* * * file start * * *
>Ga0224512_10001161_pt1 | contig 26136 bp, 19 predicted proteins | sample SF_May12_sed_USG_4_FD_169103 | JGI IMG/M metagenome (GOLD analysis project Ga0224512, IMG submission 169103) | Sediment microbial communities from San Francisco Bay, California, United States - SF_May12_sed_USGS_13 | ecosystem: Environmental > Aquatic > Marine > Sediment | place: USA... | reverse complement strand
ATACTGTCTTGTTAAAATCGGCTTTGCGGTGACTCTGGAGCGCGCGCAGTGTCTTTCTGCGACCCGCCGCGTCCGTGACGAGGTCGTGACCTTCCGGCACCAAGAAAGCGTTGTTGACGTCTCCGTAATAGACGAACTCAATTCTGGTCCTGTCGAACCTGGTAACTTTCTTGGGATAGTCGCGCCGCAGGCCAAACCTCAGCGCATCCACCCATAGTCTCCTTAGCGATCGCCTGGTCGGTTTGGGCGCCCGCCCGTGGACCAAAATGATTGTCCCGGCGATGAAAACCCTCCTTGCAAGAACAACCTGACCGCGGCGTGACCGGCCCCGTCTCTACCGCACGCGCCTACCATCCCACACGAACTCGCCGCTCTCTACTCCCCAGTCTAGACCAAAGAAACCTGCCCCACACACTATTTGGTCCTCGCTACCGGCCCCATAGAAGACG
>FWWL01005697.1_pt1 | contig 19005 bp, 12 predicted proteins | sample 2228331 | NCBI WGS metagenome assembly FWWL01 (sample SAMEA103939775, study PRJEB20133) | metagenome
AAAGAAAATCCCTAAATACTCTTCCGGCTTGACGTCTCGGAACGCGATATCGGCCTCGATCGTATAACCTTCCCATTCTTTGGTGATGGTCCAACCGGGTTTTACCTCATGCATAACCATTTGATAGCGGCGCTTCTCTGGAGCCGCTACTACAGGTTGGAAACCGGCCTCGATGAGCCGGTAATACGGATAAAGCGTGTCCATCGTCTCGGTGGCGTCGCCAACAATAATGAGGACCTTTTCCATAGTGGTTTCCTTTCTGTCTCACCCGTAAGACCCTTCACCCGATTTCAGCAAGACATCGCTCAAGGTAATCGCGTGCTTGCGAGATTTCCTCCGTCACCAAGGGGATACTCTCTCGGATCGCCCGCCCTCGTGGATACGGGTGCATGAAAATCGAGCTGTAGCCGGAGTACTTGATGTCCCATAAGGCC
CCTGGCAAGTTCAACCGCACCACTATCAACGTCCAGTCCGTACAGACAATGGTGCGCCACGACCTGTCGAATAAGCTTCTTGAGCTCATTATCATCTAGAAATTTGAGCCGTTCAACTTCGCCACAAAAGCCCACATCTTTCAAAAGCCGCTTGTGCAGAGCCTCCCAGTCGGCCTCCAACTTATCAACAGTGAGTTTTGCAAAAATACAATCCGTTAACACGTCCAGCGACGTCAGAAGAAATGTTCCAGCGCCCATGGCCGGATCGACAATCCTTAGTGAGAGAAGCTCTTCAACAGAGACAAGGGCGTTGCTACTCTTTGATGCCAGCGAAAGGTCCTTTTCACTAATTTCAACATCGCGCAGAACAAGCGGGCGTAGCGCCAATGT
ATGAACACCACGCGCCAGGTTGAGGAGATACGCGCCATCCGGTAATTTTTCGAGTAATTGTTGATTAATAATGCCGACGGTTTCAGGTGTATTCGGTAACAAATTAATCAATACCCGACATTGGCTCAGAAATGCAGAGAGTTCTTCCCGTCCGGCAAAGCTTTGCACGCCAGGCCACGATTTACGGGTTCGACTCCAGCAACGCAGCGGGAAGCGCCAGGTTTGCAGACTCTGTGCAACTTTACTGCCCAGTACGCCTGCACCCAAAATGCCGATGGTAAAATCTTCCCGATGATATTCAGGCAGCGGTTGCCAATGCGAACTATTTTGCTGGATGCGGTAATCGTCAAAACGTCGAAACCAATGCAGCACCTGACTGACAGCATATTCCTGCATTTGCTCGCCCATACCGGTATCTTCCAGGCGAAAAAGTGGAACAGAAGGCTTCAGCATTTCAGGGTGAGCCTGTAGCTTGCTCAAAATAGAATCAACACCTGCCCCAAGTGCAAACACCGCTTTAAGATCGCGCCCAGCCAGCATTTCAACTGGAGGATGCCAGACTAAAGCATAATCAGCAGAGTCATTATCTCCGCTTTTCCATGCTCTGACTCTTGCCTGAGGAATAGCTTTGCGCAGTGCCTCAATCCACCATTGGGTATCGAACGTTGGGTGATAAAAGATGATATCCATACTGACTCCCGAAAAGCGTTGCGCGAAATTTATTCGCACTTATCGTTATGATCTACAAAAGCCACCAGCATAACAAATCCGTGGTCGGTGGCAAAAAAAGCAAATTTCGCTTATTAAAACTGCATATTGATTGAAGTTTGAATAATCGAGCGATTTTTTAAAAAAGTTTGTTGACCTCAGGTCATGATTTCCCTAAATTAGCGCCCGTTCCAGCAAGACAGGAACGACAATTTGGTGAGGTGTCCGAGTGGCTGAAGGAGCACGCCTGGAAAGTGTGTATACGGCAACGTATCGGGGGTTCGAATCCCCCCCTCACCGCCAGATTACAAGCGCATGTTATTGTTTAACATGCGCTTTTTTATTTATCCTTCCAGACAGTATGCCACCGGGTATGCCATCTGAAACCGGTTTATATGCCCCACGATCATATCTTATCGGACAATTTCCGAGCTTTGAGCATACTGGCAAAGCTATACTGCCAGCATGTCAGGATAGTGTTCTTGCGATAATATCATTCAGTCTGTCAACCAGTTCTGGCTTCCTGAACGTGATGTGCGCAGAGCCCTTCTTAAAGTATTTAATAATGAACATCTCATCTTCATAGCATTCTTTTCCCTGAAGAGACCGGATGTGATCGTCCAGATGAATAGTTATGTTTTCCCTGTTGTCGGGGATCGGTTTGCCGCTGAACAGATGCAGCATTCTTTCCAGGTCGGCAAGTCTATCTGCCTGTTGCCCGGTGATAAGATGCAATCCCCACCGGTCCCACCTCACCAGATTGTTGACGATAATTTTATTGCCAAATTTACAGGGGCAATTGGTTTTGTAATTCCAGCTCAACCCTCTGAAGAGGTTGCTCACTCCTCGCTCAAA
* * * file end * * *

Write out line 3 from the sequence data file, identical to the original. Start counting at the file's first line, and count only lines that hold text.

>FWWL01005697.1_pt1 | contig 19005 bp, 12 predicted proteins | sample 2228331 | NCBI WGS metagenome assembly FWWL01 (sample SAMEA103939775, study PRJEB20133) | metagenome